Sergentomyia sand flies of 102 pools were analyzed (Table 1), each containing ten females (in total 1,020 insects): S. africana africana (2 blood-fed, 28 unfed pools), S. ingrami (4 blood-fed, 21 unfed pools), S. simillima (4 blood-fed, 19 unfed pools), S. dissimillima (19 unfed pools), and S. hamoni (5 unfed pools). ITS1-PCR showed 6 positives, with a unique band of approximately 340 bp in 5 pools, namely, 4 S. ingrami and 1 S. hamoni as expected from the results obtained from the reference strains and the other yielding a fragment of approximately 500 bp in 1 S. africana africana pool (Fig. 1A). No Leishmania DNA was detected in S. simillima and S. dismillima pools from the three CL foci. The six positive samples were subjected to RFLP for species identification and their subsequent digestion with the endonuclease HaeIII produced fragments characteristic of L. major in samples 3–5 (reported in: Boakye et al, unpublished results) and the L. major reference DNA, and L. tropica in samples 6–7 and the L. tropica reference DNA, whereas sample 8 displayed an uncharacteristic RFLP pattern (Fig. 1B). To confirm authenticity of the RFLP analysis, both the 340 bp and 500 bp ITS1 PCR products obtained in the sand fly positive samples were subjected to sequencing analysis. The ITS1 DNA sequences obtained from the 3 (1 blood-fed from Klefe, 2 unfed from Hlefi) S. ingrami pools [IING/GH/2007/HLE-9 (GeneBank accession number: AB759711), IING/GH/2007/KLE-2 (AB759712), and IING/GH/2007/HLE-22 (AB759713)] were identical to each other and showed 99% identity to several L. major ITS1 sequences in GenBank, including isolates from Ghana, Egypt, Kenya, Sudan and Tunisia. The ITS1 sequences obtained from 1 unfed S. ingrami pool from Taviefe [IING/GH/2007/TAV-51 (AB787189)] and 1 unfed S. hamoni pool from Klefe [IHAM/GH/2007/KLE-18 (AB787190)] were different at 4 positions of the nucleotides, which include the deletion of 2 nucleotides in the former. These samples showed high similarity with several L. tropica ITS1 sequences in GenBank at 99% identity. In the phylogenetic tree, the 3 L. major sequences determined in this study were grouped into L. major cluster with 100% bootstrap support value, and the 2 L. tropica sequences determined were located in L. tropica cluster (Fig. 2).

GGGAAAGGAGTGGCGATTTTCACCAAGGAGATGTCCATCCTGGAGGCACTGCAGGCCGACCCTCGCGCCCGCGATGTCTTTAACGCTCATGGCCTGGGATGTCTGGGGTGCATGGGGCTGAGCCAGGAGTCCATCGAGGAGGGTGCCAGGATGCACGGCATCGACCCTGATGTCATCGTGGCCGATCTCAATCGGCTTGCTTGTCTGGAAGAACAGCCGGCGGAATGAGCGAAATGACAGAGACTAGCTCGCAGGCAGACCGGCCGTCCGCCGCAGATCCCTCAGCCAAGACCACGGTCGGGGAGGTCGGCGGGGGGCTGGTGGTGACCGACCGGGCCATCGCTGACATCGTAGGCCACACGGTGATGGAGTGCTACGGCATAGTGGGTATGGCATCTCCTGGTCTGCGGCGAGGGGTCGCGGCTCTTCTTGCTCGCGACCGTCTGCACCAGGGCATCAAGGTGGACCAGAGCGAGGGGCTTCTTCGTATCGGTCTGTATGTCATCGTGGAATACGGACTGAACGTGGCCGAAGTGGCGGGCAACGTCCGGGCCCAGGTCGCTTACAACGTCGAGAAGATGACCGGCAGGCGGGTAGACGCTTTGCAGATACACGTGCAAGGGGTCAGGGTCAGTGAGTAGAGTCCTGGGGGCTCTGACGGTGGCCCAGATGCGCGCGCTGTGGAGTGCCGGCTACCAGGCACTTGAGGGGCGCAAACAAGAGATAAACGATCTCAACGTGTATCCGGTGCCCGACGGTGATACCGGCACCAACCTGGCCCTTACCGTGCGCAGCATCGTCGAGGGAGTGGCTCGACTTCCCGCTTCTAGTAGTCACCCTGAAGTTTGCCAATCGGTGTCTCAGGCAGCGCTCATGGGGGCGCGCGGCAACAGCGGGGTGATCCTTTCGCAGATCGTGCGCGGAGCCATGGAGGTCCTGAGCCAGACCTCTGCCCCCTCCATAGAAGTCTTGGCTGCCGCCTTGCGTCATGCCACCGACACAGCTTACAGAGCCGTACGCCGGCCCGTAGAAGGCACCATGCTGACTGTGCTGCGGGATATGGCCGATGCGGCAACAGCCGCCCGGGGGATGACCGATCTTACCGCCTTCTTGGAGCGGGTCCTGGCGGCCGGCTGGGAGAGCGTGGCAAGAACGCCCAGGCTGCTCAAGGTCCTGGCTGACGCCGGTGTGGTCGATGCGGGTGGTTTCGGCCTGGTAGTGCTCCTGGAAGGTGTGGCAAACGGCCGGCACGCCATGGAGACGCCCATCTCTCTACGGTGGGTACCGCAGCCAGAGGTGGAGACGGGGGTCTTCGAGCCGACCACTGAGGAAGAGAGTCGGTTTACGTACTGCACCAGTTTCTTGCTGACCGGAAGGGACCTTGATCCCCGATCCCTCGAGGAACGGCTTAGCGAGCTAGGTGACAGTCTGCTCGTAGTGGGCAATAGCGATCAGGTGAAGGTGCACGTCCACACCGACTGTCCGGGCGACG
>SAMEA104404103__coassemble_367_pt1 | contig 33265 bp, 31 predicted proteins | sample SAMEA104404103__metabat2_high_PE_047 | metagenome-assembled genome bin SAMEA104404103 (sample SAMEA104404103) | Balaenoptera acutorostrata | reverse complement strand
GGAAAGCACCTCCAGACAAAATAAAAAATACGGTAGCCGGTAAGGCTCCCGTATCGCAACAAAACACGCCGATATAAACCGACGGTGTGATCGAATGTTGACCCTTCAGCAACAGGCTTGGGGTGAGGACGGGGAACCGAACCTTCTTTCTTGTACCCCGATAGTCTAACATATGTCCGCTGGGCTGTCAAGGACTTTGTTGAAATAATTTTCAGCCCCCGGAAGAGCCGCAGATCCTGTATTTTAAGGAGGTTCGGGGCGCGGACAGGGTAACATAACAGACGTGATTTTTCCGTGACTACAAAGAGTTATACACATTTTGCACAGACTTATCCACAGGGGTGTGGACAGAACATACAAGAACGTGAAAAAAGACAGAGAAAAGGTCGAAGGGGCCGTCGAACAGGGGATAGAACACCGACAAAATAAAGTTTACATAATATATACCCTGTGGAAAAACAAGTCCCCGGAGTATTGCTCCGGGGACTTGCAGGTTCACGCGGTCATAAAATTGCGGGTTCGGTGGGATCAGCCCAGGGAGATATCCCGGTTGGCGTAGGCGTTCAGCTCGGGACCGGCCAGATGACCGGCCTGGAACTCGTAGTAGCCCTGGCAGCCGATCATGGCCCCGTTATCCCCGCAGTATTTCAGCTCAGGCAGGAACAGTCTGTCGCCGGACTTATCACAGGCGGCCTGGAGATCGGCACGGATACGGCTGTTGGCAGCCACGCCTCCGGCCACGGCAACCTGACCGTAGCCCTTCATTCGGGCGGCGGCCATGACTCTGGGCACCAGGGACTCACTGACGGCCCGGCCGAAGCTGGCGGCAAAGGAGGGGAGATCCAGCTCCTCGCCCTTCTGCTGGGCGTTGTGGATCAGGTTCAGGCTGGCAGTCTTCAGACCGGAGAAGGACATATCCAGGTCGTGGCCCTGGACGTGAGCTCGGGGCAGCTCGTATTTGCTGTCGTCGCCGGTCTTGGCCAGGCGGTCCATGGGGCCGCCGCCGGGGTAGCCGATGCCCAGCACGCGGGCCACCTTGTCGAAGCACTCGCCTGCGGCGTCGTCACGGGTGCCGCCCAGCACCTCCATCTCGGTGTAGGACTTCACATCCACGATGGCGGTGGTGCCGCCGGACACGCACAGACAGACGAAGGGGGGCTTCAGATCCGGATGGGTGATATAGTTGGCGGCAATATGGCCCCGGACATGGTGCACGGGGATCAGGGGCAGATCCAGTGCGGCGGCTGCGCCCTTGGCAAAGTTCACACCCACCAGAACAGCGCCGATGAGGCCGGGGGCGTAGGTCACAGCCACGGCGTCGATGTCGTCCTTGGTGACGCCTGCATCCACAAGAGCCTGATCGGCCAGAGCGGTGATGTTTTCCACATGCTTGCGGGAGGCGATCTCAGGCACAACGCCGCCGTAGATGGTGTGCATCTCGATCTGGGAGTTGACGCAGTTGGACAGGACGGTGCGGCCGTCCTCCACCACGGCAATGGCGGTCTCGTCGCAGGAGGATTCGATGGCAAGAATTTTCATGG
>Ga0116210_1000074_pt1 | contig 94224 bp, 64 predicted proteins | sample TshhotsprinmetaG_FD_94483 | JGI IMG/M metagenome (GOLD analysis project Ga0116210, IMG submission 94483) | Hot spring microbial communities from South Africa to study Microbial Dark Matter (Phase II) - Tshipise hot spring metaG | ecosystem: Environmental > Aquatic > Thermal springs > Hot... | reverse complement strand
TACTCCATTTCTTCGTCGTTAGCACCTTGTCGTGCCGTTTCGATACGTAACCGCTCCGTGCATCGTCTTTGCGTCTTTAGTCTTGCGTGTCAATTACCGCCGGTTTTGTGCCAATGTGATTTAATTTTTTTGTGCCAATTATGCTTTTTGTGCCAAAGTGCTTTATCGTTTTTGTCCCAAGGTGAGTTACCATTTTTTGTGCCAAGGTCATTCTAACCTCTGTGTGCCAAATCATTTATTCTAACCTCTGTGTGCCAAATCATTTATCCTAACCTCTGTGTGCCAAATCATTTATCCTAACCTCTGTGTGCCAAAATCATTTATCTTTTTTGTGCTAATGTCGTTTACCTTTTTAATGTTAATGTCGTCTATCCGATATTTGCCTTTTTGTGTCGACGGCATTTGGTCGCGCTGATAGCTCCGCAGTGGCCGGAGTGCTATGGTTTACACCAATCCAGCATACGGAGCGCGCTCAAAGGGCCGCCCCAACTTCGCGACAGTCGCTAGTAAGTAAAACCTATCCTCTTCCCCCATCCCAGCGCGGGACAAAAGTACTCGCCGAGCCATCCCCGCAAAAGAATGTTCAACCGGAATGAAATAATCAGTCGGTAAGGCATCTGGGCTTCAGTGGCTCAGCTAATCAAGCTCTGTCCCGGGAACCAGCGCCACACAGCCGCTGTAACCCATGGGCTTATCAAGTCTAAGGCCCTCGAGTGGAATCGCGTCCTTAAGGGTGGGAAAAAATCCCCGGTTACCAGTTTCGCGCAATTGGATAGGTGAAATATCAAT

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Figure 1. Detection of Leishmania DNA in sand flies.

A. PCR of Leishmania internal transcribed spacer 1 (ITS1) region amplified within pools of female Sergentomyia sand flies captured indoors and Leishmania spp. controls. M: 100 bp size marker; Lanes 1 and 2 (L. major and L. tropica reference strains, respectively); Lanes 3 to 6, S. ingrami pools, Lane 7, S. hamoni pool; Lane 8, S. africana africana pool (∼500 bp) and Lane 9, negative control. B. HaeIII digestion of restriction fragment length polymorphisms of ITS1 PCR products shown in A. M: 100 bp size marker; Lane 1, L. major (IPAP/EG/1989/S1-177); Lane 2, L. tropica (MHOM/SU/1974/K27); Lanes 3 to 6, S. ingrami pools; Lane 7, S. hamoni pool and Lane 8, S. africana africana pool.

https://doi.org/10.1371/journal.pntd.0002630.g001

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Figure 2. Phylogenetic tree of ITS1 gene sequences among species.

Leishmania ITS1 gene was amplified within Leishmania DNA positive S. ingrami pools (IING/GH/2007/HLE-9, IING/GH/2007/KLE-2, IING/GH/2007/HLE-22 and IING/GH/2007/TAV-51) and S. hamoni pool (IHAM/GH/2007/KLE-18) and sequenced. Analysis was performed by the neighbor-joining method on the sequences together with those from 10 Leishmania species including the 2 human isolates from Ghana, L. major (MHOM/GH/2004/HO-004) and an uncharacterized Leishmania sp. (MHOM/GH/2006/TAVE). The scale bar represents 0.05% divergence. Bootstrap values are reported at nodes.

https://doi.org/10.1371/journal.pntd.0002630.g002